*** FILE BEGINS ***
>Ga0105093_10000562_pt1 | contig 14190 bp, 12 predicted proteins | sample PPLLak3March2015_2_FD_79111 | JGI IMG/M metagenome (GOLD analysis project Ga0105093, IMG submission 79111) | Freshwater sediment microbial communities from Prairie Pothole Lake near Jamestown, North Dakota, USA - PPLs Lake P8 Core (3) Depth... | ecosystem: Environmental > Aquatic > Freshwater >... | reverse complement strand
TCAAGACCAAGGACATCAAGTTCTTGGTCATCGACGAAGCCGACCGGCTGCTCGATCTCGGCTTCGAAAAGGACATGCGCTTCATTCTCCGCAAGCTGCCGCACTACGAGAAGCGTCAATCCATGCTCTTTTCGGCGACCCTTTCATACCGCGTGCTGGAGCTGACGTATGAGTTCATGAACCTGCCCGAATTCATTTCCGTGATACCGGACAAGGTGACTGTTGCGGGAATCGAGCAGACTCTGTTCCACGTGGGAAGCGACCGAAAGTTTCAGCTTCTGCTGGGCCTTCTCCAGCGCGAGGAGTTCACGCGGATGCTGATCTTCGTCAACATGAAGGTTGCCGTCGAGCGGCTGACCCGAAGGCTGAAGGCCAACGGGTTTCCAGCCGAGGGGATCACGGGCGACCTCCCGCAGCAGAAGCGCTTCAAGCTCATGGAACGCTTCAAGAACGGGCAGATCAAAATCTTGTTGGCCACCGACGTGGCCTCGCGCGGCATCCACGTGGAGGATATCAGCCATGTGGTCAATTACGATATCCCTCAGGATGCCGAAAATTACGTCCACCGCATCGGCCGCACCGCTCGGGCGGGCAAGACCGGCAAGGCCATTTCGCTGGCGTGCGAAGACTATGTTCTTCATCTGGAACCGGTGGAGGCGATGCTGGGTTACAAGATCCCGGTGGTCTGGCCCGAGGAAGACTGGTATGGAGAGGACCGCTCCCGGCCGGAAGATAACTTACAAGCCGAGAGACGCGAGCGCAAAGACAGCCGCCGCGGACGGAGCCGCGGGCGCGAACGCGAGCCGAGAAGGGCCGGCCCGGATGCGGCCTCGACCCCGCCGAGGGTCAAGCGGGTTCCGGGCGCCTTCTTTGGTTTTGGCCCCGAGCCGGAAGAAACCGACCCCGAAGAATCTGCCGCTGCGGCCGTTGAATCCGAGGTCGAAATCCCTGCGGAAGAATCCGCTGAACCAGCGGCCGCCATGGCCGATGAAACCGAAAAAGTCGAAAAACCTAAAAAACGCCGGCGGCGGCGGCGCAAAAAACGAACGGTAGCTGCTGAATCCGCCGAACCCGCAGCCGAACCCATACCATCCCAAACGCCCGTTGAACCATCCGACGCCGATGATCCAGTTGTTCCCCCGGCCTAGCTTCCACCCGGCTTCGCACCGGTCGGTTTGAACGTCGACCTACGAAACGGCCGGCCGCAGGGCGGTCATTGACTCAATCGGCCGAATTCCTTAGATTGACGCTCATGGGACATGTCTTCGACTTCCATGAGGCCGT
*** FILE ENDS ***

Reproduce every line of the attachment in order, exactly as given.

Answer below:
>Ga0105093_10000562_pt1 | contig 14190 bp, 12 predicted proteins | sample PPLLak3March2015_2_FD_79111 | JGI IMG/M metagenome (GOLD analysis project Ga0105093, IMG submission 79111) | Freshwater sediment microbial communities from Prairie Pothole Lake near Jamestown, North Dakota, USA - PPLs Lake P8 Core (3) Depth... | ecosystem: Environmental > Aquatic > Freshwater >... | reverse complement strand
TCAAGACCAAGGACATCAAGTTCTTGGTCATCGACGAAGCCGACCGGCTGCTCGATCTCGGCTTCGAAAAGGACATGCGCTTCATTCTCCGCAAGCTGCCGCACTACGAGAAGCGTCAATCCATGCTCTTTTCGGCGACCCTTTCATACCGCGTGCTGGAGCTGACGTATGAGTTCATGAACCTGCCCGAATTCATTTCCGTGATACCGGACAAGGTGACTGTTGCGGGAATCGAGCAGACTCTGTTCCACGTGGGAAGCGACCGAAAGTTTCAGCTTCTGCTGGGCCTTCTCCAGCGCGAGGAGTTCACGCGGATGCTGATCTTCGTCAACATGAAGGTTGCCGTCGAGCGGCTGACCCGAAGGCTGAAGGCCAACGGGTTTCCAGCCGAGGGGATCACGGGCGACCTCCCGCAGCAGAAGCGCTTCAAGCTCATGGAACGCTTCAAGAACGGGCAGATCAAAATCTTGTTGGCCACCGACGTGGCCTCGCGCGGCATCCACGTGGAGGATATCAGCCATGTGGTCAATTACGATATCCCTCAGGATGCCGAAAATTACGTCCACCGCATCGGCCGCACCGCTCGGGCGGGCAAGACCGGCAAGGCCATTTCGCTGGCGTGCGAAGACTATGTTCTTCATCTGGAACCGGTGGAGGCGATGCTGGGTTACAAGATCCCGGTGGTCTGGCCCGAGGAAGACTGGTATGGAGAGGACCGCTCCCGGCCGGAAGATAACTTACAAGCCGAGAGACGCGAGCGCAAAGACAGCCGCCGCGGACGGAGCCGCGGGCGCGAACGCGAGCCGAGAAGGGCCGGCCCGGATGCGGCCTCGACCCCGCCGAGGGTCAAGCGGGTTCCGGGCGCCTTCTTTGGTTTTGGCCCCGAGCCGGAAGAAACCGACCCCGAAGAATCTGCCGCTGCGGCCGTTGAATCCGAGGTCGAAATCCCTGCGGAAGAATCCGCTGAACCAGCGGCCGCCATGGCCGATGAAACCGAAAAAGTCGAAAAACCTAAAAAACGCCGGCGGCGGCGGCGCAAAAAACGAACGGTAGCTGCTGAATCCGCCGAACCCGCAGCCGAACCCATACCATCCCAAACGCCCGTTGAACCATCCGACGCCGATGATCCAGTTGTTCCCCCGGCCTAGCTTCCACCCGGCTTCGCACCGGTCGGTTTGAACGTCGACCTACGAAACGGCCGGCCGCAGGGCGGTCATTGACTCAATCGGCCGAATTCCTTAGATTGACGCTCATGGGACATGTCTTCGACTTCCATGAGGCCGT